A DJI Phantom quadcopter UAV for commercial and recreational aerial photography. Image by Capricorn4049 (CC BY-SA 4.0)
The COVID-19 pandemic has generated a wide array of new risks for insurance carriers, most notably from home improvement projects. As these companies work to manage these risks in their portfolios, many remain reliant on old workflows.
In terms of the extent of home improvements taking place, according to a NerdWallet Survey, in the U.S. it is estimated that 3 in 5 homeowners made home improvements between March and August 2020, spending $6,438 on these projects on average. Furthermore, 64 percent of U.S. homeowners reportedly renovated the exterior of their home. Such modifications, while important for the homeowners, carry insurance assessment implications.
In order to streamline the insurance assessment process, from the perspective of accuracy and with being mindful of safety, some companies are turning to drone technology within the insurance assessment space.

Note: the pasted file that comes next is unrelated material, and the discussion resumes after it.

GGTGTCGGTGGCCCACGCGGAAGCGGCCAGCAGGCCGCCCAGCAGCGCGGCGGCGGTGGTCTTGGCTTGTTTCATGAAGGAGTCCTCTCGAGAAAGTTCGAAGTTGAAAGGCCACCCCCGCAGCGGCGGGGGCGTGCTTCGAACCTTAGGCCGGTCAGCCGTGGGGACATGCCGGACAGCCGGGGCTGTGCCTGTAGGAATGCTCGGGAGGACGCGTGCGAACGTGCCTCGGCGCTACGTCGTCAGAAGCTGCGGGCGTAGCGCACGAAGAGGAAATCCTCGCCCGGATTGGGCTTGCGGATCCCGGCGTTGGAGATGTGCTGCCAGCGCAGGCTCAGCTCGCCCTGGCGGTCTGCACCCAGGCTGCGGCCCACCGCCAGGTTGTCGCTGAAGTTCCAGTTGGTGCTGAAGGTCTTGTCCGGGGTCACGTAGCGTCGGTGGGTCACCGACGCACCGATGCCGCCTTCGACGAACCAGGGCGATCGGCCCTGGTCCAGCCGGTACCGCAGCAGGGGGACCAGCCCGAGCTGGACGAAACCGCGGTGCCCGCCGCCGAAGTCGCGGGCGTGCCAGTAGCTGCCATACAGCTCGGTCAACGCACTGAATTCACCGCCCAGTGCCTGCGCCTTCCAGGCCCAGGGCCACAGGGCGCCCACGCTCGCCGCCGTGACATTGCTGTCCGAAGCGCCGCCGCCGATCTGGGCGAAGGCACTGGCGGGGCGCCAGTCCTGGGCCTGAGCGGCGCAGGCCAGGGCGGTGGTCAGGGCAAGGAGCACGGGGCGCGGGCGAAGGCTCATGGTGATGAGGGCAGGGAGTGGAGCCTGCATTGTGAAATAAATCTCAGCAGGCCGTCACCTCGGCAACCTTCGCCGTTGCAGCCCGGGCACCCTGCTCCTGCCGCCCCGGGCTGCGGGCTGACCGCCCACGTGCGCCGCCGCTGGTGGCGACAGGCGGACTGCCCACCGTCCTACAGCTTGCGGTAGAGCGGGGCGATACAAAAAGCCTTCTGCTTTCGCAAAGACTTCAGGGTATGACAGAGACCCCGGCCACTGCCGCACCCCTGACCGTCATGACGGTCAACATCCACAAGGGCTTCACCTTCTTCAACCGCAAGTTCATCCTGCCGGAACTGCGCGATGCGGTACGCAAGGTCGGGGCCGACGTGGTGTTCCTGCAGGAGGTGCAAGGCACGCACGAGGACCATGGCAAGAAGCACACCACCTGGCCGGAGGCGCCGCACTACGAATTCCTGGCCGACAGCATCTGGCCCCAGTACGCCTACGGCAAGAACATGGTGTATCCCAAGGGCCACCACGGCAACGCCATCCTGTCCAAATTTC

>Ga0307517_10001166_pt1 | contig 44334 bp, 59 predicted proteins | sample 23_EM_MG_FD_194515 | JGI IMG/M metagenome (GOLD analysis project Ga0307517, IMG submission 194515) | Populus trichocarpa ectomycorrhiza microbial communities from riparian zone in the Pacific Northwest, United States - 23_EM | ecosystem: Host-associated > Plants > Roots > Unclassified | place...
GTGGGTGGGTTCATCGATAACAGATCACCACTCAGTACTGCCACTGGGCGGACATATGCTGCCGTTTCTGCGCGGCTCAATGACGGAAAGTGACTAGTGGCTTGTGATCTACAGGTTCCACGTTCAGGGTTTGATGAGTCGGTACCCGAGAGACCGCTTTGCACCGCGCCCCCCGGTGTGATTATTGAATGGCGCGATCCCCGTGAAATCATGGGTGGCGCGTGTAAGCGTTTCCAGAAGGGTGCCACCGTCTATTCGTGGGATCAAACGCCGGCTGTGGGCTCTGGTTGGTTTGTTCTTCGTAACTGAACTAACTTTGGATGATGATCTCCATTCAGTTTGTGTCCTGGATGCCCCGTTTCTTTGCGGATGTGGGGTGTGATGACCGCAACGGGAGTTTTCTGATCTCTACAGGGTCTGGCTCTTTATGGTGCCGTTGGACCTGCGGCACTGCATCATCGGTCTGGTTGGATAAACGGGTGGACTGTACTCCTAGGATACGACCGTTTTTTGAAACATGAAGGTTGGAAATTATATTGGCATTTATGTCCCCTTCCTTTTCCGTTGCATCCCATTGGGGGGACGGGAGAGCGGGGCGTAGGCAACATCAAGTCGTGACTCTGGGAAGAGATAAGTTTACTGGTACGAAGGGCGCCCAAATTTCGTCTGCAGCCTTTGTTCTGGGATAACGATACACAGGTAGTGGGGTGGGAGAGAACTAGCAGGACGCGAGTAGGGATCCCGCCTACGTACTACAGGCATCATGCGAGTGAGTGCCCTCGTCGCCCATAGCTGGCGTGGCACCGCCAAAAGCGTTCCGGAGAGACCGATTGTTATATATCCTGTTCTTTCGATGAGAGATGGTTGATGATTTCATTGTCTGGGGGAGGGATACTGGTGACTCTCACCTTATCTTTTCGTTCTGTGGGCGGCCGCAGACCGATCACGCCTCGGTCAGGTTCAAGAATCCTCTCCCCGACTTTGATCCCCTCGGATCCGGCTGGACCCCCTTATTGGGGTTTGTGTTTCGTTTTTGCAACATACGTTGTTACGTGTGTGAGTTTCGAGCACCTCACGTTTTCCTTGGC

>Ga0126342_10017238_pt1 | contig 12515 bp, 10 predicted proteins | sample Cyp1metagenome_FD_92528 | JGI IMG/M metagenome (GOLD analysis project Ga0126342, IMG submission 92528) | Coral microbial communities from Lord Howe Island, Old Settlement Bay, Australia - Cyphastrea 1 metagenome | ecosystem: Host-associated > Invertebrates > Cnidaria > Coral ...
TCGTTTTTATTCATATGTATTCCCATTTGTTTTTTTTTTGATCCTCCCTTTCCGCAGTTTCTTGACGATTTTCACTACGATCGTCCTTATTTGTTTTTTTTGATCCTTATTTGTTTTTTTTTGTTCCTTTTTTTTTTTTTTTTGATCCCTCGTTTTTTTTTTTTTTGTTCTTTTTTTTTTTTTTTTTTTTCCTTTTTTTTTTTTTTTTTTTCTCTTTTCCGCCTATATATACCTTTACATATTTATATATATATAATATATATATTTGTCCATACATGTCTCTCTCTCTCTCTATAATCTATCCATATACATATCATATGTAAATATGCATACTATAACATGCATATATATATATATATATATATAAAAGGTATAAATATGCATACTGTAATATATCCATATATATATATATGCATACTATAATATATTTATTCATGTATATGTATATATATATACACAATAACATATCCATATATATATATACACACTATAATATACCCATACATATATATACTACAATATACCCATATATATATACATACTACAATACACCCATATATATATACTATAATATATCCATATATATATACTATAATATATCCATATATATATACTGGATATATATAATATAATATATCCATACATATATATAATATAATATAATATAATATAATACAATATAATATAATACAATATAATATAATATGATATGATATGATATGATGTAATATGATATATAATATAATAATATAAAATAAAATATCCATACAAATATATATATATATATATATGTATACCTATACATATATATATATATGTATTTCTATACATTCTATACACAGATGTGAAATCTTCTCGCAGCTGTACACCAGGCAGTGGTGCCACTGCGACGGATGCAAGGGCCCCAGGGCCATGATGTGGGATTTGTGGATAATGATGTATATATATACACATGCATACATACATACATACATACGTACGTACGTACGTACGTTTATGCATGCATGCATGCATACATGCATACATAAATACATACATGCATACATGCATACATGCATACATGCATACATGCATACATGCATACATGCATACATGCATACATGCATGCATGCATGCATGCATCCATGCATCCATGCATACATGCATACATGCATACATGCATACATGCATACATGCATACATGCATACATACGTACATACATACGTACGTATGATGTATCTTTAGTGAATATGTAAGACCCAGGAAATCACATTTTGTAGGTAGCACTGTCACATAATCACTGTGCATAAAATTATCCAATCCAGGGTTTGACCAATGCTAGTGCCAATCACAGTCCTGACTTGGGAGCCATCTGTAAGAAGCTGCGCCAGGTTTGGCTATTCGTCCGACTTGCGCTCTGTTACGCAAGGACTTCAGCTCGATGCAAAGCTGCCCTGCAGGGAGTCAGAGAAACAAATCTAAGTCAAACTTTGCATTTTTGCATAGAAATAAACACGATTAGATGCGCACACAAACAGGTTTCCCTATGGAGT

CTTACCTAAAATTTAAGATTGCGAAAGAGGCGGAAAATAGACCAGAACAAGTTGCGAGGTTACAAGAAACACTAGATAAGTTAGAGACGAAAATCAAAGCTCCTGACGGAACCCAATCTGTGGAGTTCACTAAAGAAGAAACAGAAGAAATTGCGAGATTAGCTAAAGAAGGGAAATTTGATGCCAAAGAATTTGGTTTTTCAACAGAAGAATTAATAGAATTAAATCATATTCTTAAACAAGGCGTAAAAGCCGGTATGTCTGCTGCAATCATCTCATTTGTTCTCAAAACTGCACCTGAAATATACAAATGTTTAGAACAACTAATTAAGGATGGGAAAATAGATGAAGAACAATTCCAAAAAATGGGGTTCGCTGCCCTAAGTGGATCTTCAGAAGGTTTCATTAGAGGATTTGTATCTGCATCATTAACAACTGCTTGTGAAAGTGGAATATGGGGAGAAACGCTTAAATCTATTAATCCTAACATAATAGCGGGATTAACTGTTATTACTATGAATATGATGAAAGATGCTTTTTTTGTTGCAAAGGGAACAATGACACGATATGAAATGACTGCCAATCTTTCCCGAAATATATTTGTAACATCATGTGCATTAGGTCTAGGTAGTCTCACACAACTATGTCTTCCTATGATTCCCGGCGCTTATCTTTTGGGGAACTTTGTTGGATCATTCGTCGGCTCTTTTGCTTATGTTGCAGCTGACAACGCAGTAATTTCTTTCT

The application of imagery analytics can be boosted by artificial intelligence to help reduce some of the risk calculations involved in assessing insurance matters.
Trials show how aerial images taken from drones can provide helpful vantage points from which a wide range of property attributes and environmental risk factors can be determined.
While the use of images can be powerful, a more effective assessment occurs when such images are processed using deep learning models.
The efficiency of this process has been set out in an industry whitepaper from Arturo, an AI-powered platform that derives property insights and predictive analytics from aerial and satellite imagery. The white paper is aimed at the property and casualty (P&C) insurance sector.
The strength of this form of insurtech is with good imaging, computer processing, and the inferences that can be driven from temporal resolution, which refers to a geospatial assessment that reveals how often a particular area’s imagery is re-captured and reprocessed. The higher the refresh rate, the more up-to-date the imagery.
The best designed drones are equipped with imaging tools including infrared cameras; license-plate readers; “LADAR” (laser radar); sensors that gather data about weather, temperature, radiation, or other environmental conditions.
In other related fields, unmanned aerial vehicles are being used to assist in areas of insurance like aerial information gathering, disaster reaction, research and development, underwriting, and support to claims processing.